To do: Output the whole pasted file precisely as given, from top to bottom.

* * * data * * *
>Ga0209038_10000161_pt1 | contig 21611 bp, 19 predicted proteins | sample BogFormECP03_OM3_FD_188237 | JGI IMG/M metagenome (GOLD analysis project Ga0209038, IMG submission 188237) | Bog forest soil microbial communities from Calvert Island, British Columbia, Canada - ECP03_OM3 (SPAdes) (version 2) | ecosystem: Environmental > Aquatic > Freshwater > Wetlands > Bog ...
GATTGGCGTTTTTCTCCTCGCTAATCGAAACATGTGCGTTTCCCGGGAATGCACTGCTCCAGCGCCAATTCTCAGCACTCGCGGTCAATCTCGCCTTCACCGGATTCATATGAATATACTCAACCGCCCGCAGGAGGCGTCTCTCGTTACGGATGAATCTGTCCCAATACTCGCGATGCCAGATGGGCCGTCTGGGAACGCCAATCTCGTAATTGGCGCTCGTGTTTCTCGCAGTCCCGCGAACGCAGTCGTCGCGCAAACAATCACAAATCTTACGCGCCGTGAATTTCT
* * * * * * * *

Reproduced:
>Ga0209038_10000161_pt1 | contig 21611 bp, 19 predicted proteins | sample BogFormECP03_OM3_FD_188237 | JGI IMG/M metagenome (GOLD analysis project Ga0209038, IMG submission 188237) | Bog forest soil microbial communities from Calvert Island, British Columbia, Canada - ECP03_OM3 (SPAdes) (version 2) | ecosystem: Environmental > Aquatic > Freshwater > Wetlands > Bog ...
GATTGGCGTTTTTCTCCTCGCTAATCGAAACATGTGCGTTTCCCGGGAATGCACTGCTCCAGCGCCAATTCTCAGCACTCGCGGTCAATCTCGCCTTCACCGGATTCATATGAATATACTCAACCGCCCGCAGGAGGCGTCTCTCGTTACGGATGAATCTGTCCCAATACTCGCGATGCCAGATGGGCCGTCTGGGAACGCCAATCTCGTAATTGGCGCTCGTGTTTCTCGCAGTCCCGCGAACGCAGTCGTCGCGCAAACAATCACAAATCTTACGCGCCGTGAATTTCT